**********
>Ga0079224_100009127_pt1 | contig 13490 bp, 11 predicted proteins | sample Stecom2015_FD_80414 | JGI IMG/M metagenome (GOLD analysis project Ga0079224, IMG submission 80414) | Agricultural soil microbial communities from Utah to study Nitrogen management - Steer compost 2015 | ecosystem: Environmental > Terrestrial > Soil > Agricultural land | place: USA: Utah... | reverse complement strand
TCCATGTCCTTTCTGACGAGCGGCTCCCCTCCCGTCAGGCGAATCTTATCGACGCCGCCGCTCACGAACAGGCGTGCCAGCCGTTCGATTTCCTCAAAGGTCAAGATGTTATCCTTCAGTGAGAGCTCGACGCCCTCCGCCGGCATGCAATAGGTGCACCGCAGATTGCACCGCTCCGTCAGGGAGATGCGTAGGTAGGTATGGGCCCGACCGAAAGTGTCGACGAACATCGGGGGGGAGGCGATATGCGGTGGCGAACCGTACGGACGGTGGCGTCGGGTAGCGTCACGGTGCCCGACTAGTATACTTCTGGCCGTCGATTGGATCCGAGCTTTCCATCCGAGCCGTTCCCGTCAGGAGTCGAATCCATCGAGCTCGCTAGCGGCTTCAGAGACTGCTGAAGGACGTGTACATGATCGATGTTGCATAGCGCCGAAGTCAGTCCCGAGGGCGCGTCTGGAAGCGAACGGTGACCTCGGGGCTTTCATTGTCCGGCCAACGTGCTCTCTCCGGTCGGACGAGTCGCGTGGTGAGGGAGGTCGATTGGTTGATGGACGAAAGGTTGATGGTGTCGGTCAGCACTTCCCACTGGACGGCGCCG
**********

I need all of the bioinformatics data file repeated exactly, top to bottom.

>Ga0079224_100009127_pt1 | contig 13490 bp, 11 predicted proteins | sample Stecom2015_FD_80414 | JGI IMG/M metagenome (GOLD analysis project Ga0079224, IMG submission 80414) | Agricultural soil microbial communities from Utah to study Nitrogen management - Steer compost 2015 | ecosystem: Environmental > Terrestrial > Soil > Agricultural land | place: USA: Utah... | reverse complement strand
TCCATGTCCTTTCTGACGAGCGGCTCCCCTCCCGTCAGGCGAATCTTATCGACGCCGCCGCTCACGAACAGGCGTGCCAGCCGTTCGATTTCCTCAAAGGTCAAGATGTTATCCTTCAGTGAGAGCTCGACGCCCTCCGCCGGCATGCAATAGGTGCACCGCAGATTGCACCGCTCCGTCAGGGAGATGCGTAGGTAGGTATGGGCCCGACCGAAAGTGTCGACGAACATCGGGGGGGAGGCGATATGCGGTGGCGAACCGTACGGACGGTGGCGTCGGGTAGCGTCACGGTGCCCGACTAGTATACTTCTGGCCGTCGATTGGATCCGAGCTTTCCATCCGAGCCGTTCCCGTCAGGAGTCGAATCCATCGAGCTCGCTAGCGGCTTCAGAGACTGCTGAAGGACGTGTACATGATCGATGTTGCATAGCGCCGAAGTCAGTCCCGAGGGCGCGTCTGGAAGCGAACGGTGACCTCGGGGCTTTCATTGTCCGGCCAACGTGCTCTCTCCGGTCGGACGAGTCGCGTGGTGAGGGAGGTCGATTGGTTGATGGACGAAAGGTTGATGGTGTCGGTCAGCACTTCCCACTGGACGGCGCCG